Bobby & Amy
- Katharine Gemmell
- 4 August 2019
This article is from 2019
Bittersweet look at the foot-and-mouth epidemic's impact on rural Britain
'The day the cows started burning, my community was changed forever', says Emily Jenkins, former Fringe First Winner and writer/director of new two-hander Bobby & Amy. Informed by her early experiences, it looks at the impact of the early 2000s foot-and-mouth outbreak through the eyes of two young teens.
Bobby (Will Howard) and Amy (Kimberley Jarvis) are both outcasts in their sleepy Cotswold town; Bobby can't seem to work out social interactions, and Amy has turned inward after the death of her father. When they bond helping out the village farmer, life becomes a little easier as a pair. Soon foot-and-mouth disease rears its ugly head, the cows burn, and the community is torn apart.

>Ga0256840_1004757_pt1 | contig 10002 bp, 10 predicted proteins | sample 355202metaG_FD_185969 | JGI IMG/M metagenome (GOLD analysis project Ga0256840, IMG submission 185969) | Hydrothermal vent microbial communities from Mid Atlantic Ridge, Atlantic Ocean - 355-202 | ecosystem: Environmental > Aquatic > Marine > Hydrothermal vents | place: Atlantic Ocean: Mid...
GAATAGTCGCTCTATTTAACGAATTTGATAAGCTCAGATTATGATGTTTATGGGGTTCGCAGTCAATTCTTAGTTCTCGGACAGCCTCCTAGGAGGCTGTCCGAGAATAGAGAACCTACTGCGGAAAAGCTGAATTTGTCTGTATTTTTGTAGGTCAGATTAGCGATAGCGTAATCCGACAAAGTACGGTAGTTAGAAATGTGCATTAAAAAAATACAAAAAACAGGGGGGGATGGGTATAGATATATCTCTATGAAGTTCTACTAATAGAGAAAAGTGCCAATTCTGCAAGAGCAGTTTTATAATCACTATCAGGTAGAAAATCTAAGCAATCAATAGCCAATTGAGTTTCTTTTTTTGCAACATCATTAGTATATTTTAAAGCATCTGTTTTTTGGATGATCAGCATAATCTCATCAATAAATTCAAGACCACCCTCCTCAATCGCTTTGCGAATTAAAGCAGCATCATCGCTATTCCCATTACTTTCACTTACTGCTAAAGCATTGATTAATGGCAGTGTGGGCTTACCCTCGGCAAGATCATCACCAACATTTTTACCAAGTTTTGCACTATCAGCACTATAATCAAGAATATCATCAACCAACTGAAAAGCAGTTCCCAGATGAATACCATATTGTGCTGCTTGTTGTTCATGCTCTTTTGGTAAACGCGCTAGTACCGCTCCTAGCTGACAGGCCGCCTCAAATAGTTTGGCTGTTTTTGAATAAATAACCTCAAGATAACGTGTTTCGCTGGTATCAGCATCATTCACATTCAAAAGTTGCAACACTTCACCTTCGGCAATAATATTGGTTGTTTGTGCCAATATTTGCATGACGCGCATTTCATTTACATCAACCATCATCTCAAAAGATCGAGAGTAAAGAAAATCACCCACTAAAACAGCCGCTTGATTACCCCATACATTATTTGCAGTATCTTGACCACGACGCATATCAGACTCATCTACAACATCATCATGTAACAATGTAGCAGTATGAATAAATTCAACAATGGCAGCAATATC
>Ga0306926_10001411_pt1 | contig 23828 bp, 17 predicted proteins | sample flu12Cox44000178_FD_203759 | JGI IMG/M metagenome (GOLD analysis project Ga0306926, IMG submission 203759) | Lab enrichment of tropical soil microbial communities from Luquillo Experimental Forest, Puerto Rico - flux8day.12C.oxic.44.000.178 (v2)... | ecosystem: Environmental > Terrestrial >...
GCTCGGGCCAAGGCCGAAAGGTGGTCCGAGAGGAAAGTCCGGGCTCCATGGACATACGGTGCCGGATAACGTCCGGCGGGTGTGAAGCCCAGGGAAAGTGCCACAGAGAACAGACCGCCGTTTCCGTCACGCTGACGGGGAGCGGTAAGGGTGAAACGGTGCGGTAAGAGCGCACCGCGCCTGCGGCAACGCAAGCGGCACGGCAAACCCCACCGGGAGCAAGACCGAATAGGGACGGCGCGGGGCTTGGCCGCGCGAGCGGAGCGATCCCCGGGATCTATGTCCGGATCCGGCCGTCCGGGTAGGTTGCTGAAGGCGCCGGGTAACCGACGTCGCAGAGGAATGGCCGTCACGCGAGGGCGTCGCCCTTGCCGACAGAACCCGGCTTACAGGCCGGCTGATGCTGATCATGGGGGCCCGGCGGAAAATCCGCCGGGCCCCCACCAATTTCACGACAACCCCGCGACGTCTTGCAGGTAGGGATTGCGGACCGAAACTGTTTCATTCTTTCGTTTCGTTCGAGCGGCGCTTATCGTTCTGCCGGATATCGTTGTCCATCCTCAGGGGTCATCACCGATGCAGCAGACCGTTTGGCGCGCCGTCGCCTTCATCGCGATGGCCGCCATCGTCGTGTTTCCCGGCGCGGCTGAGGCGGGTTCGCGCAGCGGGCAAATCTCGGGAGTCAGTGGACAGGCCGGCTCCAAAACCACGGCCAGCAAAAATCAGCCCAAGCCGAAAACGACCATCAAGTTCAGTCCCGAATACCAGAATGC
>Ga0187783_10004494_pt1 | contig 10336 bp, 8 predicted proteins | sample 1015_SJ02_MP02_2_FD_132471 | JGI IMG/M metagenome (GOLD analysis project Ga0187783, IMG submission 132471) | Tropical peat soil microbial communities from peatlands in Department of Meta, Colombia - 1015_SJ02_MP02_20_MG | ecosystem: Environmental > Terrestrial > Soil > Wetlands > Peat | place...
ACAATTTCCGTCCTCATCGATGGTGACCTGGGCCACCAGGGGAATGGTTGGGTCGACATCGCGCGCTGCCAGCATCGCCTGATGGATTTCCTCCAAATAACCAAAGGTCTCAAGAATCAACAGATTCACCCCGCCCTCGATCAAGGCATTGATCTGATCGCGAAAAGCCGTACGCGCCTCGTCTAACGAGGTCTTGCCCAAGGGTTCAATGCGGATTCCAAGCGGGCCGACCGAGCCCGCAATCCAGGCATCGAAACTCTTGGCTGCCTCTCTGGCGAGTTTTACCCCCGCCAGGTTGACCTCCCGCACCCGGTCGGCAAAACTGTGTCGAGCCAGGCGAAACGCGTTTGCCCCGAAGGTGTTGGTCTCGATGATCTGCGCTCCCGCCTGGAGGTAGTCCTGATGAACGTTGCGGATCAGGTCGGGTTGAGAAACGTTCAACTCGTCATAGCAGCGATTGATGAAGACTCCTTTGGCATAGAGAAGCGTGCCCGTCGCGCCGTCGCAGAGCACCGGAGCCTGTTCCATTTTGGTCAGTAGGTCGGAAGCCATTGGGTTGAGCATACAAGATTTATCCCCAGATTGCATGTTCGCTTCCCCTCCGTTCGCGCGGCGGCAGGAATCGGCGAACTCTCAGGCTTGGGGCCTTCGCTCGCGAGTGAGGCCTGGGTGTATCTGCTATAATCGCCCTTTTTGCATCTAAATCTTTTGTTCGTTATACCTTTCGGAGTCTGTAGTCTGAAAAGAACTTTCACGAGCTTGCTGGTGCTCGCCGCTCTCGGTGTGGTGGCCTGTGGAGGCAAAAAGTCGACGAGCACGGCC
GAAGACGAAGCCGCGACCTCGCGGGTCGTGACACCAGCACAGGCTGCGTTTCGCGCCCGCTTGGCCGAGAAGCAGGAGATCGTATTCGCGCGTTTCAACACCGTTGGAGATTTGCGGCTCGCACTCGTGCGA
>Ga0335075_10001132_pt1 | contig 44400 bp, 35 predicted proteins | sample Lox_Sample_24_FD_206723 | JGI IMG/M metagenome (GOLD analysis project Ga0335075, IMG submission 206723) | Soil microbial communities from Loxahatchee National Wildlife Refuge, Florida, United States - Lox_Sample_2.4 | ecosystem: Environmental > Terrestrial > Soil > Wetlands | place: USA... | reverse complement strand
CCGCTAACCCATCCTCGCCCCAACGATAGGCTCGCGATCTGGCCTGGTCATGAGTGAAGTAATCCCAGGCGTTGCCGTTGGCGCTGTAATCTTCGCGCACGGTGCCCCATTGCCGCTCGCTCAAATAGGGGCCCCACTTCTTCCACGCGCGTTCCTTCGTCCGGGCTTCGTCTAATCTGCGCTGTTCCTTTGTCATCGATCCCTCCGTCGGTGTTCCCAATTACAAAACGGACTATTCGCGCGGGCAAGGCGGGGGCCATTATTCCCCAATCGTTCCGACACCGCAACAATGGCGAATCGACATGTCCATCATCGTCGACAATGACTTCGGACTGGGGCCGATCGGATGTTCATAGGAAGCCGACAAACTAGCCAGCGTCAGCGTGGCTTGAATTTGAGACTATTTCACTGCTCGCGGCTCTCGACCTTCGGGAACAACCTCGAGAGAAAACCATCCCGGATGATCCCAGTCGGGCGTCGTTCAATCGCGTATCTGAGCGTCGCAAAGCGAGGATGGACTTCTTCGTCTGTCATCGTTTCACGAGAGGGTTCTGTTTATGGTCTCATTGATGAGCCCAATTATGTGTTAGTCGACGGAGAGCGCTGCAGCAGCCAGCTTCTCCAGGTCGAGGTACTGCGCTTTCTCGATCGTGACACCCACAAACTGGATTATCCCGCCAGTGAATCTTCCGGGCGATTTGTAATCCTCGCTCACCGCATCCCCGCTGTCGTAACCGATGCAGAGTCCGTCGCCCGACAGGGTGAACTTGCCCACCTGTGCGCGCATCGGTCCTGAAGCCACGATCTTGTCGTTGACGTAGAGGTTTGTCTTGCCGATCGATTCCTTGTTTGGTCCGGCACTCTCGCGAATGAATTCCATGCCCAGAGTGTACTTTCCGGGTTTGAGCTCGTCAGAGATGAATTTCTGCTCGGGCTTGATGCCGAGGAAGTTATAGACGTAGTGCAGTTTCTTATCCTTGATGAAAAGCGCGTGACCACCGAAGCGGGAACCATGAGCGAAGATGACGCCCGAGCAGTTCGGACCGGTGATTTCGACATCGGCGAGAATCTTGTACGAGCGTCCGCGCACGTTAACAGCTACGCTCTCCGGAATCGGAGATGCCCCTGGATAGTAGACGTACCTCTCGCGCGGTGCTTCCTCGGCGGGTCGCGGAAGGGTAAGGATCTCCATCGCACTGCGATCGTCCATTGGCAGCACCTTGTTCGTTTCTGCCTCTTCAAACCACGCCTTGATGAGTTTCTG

With the colourful mix of village characters portrayed by Howard and Jarvis, the dexterity at which they switch from the likes of the local chippy owner to vapid school bullies is slick and charming. Although it's easy to foretell where the story is going, Jenkins writing makes the mundane reality of everyday village life into a poetic, nostalgic dreamscape.
The poignancy of the piece is in the quiet ways the epidemic impacted rural communities and the fact that such harrowing consequences have not yet made it into the widespread cultural consciousness. It's a bittersweet ode to the forgotten voices who were drowned out in the wake of a national catastrophe.
Pleasance Courtyard, until 26 Aug (not 12), 12.45, £10-£12 (£9-£11).